America's aid budget, Africa's trade agreement, and World Bank climate migration warnings: This week in development

A view of the opening session of the 18th Executive Council Meeting of the Extraordinary Summit on AfCFTA in Kigali, Rwanda. Photo by: African Union Commission

The U.S. Congress agrees to modest foreign aid budget cuts — instead of the drastic reductions proposed by the Trump administration — 40 African countries sign a historic trade pact, and South Sudan braces for an early lean season. This week in development:

More than 140 million people in three regions vulnerable to climate change could be forced to migrate by 2050 unless the world takes significant steps to limit emissions and invest in climate adaptation, according to a major new study by the World Bank. While some amount of migration due to climate change is likely inevitable, the report — which focused solely on migration within countries, not cross-border migration — found that international efforts to limit greenhouse emissions and prepare countries for likely changes could reduce climate-driven migration by 80 percent. “This does not have to be a crisis,” John Roome, senior director for climate change at the World Bank, told reporters on Monday. The report focused on three regions: South Asia, sub-Saharan Africa, and Latin America. In the worst-case scenario, sub-Saharan Africa would see the most internal migration due to climate change, with 86 million people projected to leave their homes by mid-century. The report also projects that climate-driven “out-migration” will occur most dramatically in a set of “hotspots,” where the interaction between climate change and climate-sensitive livelihoods is likely to be most severe.

On Wednesday, the same day that U.S. Agency for International Development Administrator Mark Green defended President Donald Trump’s proposal to cut U.S. foreign affairs spending by one-third, the U.S. Congress unveiled a budget agreement that is far more favorable to U.S. aid programs. While Trump’s latest budget request — for fiscal year 2019, starting on Oct. 1 — proposed $37.8 billion for U.S. foreign affairs programs, Congress has agreed to provide $54 billion for the 2018 fiscal year. The 2018 agreement, if signed into law, would reduce foreign aid spending by $3.4 billion, or about 6 percent, below the fiscal year 2017 levels. The budget, which has already been approved in the House and must now be voted on by the Senate and signed into law by the president, includes $7.6 billion for humanitarian assistance, $8.7 billion for global health programs, and would maintain or slightly increase funding to the Millennium Challenge Corporation, the Overseas Private Investment Corporation, and the Peace Corps, among other agencies. The budget also aims to lift a restriction on U.S. financing for coal power projects in developing countries. U.S. contributions to the United Nations did not fare as well, with U.S. contributions to peacekeeping taking a hit. As expected, the agreement also zeroes out U.S. contributions to the Green Climate Fund.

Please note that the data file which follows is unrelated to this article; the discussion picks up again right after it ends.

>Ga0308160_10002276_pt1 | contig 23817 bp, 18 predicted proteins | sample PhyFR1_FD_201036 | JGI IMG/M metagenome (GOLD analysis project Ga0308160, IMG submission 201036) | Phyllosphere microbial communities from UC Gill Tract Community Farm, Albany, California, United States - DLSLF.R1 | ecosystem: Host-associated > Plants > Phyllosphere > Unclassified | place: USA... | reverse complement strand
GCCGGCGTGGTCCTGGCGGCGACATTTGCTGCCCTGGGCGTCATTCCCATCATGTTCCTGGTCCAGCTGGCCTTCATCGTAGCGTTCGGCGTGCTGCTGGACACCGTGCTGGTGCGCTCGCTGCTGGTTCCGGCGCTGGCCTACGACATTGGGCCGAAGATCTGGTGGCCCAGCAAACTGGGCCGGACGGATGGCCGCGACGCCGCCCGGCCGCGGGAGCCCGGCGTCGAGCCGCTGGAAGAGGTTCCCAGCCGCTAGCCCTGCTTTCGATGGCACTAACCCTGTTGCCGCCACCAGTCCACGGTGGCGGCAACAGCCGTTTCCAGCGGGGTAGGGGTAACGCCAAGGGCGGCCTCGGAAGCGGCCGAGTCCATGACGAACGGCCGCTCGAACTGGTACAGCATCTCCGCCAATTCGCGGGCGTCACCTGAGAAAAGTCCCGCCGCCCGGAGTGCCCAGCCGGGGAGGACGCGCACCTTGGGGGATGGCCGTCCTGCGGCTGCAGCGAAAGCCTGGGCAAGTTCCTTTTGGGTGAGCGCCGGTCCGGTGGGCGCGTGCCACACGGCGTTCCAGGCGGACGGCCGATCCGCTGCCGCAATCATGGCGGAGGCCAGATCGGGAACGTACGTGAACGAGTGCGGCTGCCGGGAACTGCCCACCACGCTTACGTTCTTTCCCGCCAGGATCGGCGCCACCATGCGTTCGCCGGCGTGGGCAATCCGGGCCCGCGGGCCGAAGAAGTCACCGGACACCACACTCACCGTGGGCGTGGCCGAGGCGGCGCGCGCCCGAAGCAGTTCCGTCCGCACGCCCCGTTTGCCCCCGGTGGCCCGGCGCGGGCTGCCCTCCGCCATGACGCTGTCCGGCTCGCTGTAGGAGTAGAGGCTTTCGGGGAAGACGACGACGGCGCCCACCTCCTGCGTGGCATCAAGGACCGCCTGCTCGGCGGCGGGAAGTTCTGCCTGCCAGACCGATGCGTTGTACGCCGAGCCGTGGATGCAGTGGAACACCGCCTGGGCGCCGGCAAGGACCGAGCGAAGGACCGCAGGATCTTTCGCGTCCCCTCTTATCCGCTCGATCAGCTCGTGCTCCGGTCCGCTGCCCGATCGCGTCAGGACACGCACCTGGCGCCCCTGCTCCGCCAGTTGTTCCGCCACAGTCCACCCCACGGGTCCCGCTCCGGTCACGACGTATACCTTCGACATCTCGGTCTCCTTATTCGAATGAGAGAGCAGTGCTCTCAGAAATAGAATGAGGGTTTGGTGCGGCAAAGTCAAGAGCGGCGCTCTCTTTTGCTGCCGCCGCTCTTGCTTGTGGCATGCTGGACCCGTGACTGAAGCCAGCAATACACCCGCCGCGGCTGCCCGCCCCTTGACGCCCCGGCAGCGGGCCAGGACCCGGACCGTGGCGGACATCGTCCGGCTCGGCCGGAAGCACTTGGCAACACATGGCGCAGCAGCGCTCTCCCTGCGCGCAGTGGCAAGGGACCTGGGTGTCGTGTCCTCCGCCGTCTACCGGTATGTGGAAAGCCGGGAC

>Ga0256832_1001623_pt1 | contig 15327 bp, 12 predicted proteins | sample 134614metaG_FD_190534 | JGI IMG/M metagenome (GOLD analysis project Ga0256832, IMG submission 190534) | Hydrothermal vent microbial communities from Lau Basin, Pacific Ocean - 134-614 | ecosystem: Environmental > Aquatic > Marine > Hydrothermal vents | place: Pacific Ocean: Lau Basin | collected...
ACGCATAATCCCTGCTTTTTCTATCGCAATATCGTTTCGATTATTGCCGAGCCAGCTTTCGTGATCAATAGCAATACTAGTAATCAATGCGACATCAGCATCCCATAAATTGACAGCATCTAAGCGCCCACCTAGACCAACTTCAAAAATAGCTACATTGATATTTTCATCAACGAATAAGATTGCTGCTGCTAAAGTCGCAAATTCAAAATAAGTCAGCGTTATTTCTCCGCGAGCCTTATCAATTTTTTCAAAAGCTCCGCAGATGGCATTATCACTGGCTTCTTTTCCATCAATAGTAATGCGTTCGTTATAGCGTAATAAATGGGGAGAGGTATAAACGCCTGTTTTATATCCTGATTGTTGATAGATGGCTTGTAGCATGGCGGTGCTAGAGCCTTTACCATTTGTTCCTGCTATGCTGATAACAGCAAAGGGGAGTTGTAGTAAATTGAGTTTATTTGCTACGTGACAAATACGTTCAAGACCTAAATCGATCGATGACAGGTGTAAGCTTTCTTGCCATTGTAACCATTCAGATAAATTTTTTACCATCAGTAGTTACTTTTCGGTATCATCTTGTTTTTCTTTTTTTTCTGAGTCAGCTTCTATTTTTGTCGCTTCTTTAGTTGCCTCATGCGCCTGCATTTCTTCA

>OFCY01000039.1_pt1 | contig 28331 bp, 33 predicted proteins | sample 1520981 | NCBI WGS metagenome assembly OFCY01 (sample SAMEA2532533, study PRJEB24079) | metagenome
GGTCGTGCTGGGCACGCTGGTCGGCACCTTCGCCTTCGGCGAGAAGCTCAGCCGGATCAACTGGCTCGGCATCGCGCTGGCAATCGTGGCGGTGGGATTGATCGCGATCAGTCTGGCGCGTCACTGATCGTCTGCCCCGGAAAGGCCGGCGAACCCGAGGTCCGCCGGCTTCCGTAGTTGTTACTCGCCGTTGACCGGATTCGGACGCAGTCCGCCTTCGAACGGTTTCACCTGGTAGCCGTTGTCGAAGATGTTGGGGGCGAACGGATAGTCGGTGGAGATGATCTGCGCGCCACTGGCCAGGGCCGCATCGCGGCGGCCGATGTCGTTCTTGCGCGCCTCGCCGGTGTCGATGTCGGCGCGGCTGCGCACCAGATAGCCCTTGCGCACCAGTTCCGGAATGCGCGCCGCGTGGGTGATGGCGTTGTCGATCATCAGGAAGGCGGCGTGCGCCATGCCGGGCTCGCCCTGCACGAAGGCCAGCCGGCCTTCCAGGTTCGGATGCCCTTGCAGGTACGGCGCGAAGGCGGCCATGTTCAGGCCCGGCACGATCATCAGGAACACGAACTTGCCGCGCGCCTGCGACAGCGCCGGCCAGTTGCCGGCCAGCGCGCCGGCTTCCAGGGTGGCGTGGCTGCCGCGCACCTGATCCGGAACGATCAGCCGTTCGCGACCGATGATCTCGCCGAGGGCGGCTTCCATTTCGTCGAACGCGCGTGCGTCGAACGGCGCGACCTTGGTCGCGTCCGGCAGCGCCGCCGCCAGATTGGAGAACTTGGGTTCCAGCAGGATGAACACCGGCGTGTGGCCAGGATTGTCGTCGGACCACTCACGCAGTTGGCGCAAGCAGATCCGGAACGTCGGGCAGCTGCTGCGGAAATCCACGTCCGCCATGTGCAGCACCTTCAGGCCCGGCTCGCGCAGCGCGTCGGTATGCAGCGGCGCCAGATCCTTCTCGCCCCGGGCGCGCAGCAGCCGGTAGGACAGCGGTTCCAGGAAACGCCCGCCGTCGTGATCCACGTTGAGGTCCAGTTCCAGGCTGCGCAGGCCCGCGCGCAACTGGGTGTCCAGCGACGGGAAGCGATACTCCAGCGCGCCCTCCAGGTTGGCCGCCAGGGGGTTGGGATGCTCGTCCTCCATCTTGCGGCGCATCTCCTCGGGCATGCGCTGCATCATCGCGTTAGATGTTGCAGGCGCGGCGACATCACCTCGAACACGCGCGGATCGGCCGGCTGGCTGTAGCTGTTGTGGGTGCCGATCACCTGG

More than 40 African countries have joined in a historic free trade agreement aimed at helping to overcome some of the barriers that have hindered commerce on the continent. Two of the continent’s largest economies, Nigeria and South Africa, have so far declined to join the pact, raising doubts about its potential to transform Africa’s economic relations. Only 16 percent of Africa’s trade currently takes place on the continent, according to the African Union Commission. They project that if all African countries joined the trade agreement, that number could rise to more than 50 percent.

The latest Global Report on Food Crises found that in 2017, 124 million people faced acute food insecurity. While international assistance helped stave off famine, the report warns that unless protracted conflicts are resolved, “no significant improvement in food security can be expected globally.” Adnan Khan, the World Food Programme’s representative and country director in South Sudan, told Devex that South Sudan’s “lean season” could begin months earlier than usual in 2018 — as early as this month. While current projections do not foresee famine for South Sudan, food security has actually deteriorated since last year when a famine occurred, with severe food insecurity affecting 11 counties. “The projections do not indicate a famine in any single county, and that’s because we don’t find that kind of concentration in any one county. The fact that it has spread to 11 counties, and the fact that absolute number of people would be more … is extremely alarming,” Khan said.

About the author

  • Michael Igoe

    Michael Igoe is a Senior Reporter with Devex, based in Washington, D.C. He covers U.S. foreign aid, global health, climate change, and development finance. Prior to joining Devex, Michael researched water management and climate change adaptation in post-Soviet Central Asia, where he also wrote for EurasiaNet. Michael earned his bachelor's degree from Bowdoin College, where he majored in Russian, and his master’s degree from the University of Montana, where he studied international conservation and development.